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P9 Hyperpolarised ketone body metabolism in the rat heart
  1. JJ Miller1,2,
  2. YB Ding1,3,
  3. D Ball1,
  4. AZ Lau1,4,
  5. DJ Tyler1
  1. 1Department of physiology, Anatomy and Genetics, Sherrington Building, University of Oxford, Oxford
  2. 2Department of Physics, Clarendon Laboratory, University of Oxford, Oxford
  3. 3Department of Chemistry, Dyson Perrins, South Parks Road, Oxford
  4. 4Health Sciences, Sunnybrook Research Institute, Toronto, Canada


Hyperpolarised Magnetic Resonance Spectroscopy (MRS) permits the real time determination of metabolic fluxes in the living heart. In contrast to conventional thermal-equilibrium MRS, the hyperpolarisation technique increases the signal-to-noise ratio of acquired spectra by many orders of magnitude, and therefore allows isotopically labelled probes to be injected into an organism and followed through their subsequent biochemical pathways.

We show here that [1–13C]acetoacetate and [1–13C]β-hydroxybutyrate can be hyperpolarised and probe ketone body metabolism in both the ex vivo perfused and in vivo rat heart. Downstream metabolites were observed within the perfused heart, including acetylcarnitine, citrate, and glutamate. In the in vivo heart, a statistically significant increase in acetylcarnitine production from acetoacetate was observed in the fed state, as well as a potential reduction in glutamate, when compared to fasted controls.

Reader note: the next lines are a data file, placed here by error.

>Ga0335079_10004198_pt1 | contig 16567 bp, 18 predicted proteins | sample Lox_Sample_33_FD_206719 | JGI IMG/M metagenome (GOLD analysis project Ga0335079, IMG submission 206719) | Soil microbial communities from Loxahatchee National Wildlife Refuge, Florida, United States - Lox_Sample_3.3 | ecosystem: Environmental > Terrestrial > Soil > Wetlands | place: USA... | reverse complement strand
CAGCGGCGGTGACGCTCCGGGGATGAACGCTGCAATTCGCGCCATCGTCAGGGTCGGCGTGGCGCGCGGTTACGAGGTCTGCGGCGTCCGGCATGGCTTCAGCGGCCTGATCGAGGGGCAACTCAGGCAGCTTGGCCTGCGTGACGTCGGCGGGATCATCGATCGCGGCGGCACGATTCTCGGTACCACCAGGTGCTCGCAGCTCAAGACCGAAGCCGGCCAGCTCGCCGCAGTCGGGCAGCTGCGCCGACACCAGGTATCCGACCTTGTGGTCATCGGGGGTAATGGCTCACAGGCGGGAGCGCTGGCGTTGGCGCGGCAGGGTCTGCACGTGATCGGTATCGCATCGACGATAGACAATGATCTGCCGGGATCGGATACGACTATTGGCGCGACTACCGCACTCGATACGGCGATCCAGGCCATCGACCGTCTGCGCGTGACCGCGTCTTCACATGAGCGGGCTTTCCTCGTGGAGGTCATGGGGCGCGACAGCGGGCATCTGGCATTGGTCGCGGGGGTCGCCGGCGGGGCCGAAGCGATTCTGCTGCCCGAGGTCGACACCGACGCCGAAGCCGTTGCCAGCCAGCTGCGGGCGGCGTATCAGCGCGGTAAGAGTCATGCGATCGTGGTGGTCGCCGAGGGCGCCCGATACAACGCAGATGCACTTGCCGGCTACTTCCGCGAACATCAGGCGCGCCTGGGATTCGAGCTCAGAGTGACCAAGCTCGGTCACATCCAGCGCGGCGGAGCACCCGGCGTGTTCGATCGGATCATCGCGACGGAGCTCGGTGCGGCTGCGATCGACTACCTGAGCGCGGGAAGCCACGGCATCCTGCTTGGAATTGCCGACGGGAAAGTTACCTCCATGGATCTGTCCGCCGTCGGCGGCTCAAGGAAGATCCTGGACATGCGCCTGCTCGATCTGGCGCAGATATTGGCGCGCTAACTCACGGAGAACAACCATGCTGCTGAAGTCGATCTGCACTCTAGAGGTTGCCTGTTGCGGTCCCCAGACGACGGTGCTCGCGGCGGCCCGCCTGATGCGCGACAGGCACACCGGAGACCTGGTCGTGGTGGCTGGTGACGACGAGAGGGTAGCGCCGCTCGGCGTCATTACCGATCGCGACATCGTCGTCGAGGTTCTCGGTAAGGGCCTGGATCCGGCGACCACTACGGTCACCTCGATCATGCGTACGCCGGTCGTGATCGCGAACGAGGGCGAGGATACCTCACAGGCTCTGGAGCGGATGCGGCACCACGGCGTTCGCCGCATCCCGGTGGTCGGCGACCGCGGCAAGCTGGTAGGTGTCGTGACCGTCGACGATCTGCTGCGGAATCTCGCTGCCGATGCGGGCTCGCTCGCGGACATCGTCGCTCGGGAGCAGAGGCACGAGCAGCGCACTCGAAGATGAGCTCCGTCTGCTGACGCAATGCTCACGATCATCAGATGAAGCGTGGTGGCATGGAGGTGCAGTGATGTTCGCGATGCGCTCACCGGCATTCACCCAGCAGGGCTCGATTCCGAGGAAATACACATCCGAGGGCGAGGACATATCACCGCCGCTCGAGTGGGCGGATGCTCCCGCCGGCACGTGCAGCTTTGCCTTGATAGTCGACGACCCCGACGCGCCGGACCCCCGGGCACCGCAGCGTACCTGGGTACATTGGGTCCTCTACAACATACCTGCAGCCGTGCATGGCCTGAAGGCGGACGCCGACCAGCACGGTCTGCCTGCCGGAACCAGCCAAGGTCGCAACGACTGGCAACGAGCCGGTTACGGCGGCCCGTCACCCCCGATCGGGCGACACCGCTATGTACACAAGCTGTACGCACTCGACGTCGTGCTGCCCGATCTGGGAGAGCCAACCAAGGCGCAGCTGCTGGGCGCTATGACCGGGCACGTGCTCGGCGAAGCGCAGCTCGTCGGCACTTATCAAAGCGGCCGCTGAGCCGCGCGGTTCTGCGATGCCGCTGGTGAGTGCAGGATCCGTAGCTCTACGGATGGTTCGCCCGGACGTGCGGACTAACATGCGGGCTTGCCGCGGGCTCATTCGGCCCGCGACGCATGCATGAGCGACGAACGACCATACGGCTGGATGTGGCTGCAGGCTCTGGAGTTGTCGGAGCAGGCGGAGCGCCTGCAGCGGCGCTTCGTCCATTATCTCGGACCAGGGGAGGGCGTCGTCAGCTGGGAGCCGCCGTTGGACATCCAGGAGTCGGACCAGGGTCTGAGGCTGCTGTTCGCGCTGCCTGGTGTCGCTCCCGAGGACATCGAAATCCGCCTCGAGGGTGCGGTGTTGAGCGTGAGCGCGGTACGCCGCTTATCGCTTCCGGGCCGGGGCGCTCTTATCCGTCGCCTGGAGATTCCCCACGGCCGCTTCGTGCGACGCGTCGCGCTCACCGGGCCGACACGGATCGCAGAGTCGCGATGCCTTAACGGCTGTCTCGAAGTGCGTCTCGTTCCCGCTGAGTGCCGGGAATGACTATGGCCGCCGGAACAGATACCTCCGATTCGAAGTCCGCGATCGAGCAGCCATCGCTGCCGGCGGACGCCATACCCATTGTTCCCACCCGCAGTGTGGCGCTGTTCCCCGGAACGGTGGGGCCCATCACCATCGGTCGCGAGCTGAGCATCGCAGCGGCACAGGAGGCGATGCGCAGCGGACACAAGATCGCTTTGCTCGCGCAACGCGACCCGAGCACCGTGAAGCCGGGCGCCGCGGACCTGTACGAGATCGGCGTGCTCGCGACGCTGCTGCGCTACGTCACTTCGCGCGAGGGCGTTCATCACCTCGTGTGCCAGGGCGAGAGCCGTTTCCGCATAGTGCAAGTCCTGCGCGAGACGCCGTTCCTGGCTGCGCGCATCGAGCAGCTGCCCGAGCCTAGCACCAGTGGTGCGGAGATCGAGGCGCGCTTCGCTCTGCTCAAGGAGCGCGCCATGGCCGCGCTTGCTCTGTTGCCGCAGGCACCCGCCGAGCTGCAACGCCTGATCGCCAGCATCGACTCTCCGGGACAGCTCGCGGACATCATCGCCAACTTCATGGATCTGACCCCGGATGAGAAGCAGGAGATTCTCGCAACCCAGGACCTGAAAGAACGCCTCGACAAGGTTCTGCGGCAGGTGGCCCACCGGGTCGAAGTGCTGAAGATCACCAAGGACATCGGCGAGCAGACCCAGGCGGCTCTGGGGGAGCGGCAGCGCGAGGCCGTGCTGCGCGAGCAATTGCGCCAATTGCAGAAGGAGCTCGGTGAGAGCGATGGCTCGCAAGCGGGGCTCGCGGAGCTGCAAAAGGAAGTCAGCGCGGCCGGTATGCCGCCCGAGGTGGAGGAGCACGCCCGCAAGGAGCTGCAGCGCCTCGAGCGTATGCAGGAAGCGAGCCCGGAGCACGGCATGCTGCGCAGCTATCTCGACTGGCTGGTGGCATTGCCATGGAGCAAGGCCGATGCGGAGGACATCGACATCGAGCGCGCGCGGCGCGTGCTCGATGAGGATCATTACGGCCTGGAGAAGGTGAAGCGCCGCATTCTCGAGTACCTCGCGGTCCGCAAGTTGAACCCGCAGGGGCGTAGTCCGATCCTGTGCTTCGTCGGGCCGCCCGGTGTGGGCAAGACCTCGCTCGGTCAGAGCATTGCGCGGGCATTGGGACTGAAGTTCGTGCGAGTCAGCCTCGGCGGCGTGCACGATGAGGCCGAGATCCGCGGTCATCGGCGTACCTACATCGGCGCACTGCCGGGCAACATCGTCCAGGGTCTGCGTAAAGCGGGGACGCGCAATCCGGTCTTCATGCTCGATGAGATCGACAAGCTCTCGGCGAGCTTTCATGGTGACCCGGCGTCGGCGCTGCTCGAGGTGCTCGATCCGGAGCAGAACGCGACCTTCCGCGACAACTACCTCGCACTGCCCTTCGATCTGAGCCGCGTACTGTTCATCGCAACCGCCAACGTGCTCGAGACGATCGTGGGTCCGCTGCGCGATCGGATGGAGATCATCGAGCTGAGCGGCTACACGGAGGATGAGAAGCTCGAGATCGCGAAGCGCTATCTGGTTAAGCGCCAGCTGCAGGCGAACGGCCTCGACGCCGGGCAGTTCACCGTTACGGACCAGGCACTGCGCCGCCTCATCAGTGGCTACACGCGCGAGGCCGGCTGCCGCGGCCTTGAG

The metabolism of acetoacetate and β-hydroxybutyrate is known to be altered in various disease states, including diabetic cardiomyopathy, and this proof-of-principle study shows that hyperpolarisation can probe the role of ketone bodies in the diseased heart. The increased rate of acetylcarnitine production following feeding is consistent with its reported role as a store of acetyl moieties should they be abundant in a post-prandial state, into which ketone oxidation is directed. In the fasted state, apparent glutamate levels were higher, which is consistent with an increased flux of ketone bodies into the TCA cycle during fasting.

Further work will aim to quantify these fluxes, and explore the role of ketone bodies in animal models of cardiac disease, such as diabetic cardiomyopathy.

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